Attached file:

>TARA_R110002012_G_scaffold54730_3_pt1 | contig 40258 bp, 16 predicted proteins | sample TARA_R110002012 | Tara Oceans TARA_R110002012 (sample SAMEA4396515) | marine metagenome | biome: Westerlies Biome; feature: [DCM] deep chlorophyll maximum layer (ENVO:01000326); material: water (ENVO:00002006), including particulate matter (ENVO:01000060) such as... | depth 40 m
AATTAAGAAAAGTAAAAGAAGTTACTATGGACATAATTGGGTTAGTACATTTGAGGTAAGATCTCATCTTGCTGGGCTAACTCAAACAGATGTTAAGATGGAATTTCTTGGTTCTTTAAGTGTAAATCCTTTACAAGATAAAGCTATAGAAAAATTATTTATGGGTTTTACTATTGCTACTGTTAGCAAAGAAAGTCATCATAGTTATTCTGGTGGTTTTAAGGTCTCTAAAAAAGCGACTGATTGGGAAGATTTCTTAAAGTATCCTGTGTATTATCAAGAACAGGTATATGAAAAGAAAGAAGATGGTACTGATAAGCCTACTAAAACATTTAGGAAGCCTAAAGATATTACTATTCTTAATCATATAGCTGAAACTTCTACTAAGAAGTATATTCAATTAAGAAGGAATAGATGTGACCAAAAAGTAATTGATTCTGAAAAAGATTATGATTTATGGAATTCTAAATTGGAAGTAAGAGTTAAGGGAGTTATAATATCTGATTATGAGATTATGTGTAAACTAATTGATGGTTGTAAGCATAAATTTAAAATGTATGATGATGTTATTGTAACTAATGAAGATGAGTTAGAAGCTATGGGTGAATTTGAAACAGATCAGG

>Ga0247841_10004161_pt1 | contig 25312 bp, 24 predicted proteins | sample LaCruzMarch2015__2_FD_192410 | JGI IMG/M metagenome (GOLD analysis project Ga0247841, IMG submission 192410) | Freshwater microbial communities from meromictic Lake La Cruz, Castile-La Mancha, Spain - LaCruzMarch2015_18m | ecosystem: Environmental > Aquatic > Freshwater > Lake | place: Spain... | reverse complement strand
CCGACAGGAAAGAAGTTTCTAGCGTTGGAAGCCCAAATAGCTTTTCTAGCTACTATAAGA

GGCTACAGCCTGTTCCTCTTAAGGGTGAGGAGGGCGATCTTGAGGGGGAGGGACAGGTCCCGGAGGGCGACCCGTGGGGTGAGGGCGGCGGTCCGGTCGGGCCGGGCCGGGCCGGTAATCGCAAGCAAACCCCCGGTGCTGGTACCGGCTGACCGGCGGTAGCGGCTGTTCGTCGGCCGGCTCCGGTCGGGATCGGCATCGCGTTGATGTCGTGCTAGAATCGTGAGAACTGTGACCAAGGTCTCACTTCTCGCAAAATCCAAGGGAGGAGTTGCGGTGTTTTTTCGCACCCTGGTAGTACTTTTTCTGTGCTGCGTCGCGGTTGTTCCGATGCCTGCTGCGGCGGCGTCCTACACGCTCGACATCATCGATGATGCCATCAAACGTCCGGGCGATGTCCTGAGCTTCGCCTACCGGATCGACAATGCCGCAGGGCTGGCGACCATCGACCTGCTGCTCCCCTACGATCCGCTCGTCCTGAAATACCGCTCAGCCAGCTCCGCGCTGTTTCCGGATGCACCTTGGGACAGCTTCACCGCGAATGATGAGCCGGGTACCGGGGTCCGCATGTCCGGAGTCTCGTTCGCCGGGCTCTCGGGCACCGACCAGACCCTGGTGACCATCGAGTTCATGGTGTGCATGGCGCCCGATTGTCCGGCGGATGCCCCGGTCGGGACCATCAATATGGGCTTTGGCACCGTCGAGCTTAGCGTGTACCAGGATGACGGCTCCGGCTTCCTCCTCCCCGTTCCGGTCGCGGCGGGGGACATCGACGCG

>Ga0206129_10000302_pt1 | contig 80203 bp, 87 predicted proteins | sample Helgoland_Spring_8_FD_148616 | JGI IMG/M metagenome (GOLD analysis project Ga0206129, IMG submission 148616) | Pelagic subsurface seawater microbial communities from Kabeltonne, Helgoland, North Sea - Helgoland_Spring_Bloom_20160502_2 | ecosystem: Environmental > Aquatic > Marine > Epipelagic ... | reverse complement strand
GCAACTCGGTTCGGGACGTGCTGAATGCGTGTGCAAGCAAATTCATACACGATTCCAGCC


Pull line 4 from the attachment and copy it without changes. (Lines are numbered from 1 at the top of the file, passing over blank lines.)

CCGACAGGAAAGAAGTTTCTAGCGTTGGAAGCCCAAATAGCTTTTCTAGCTACTATAAGA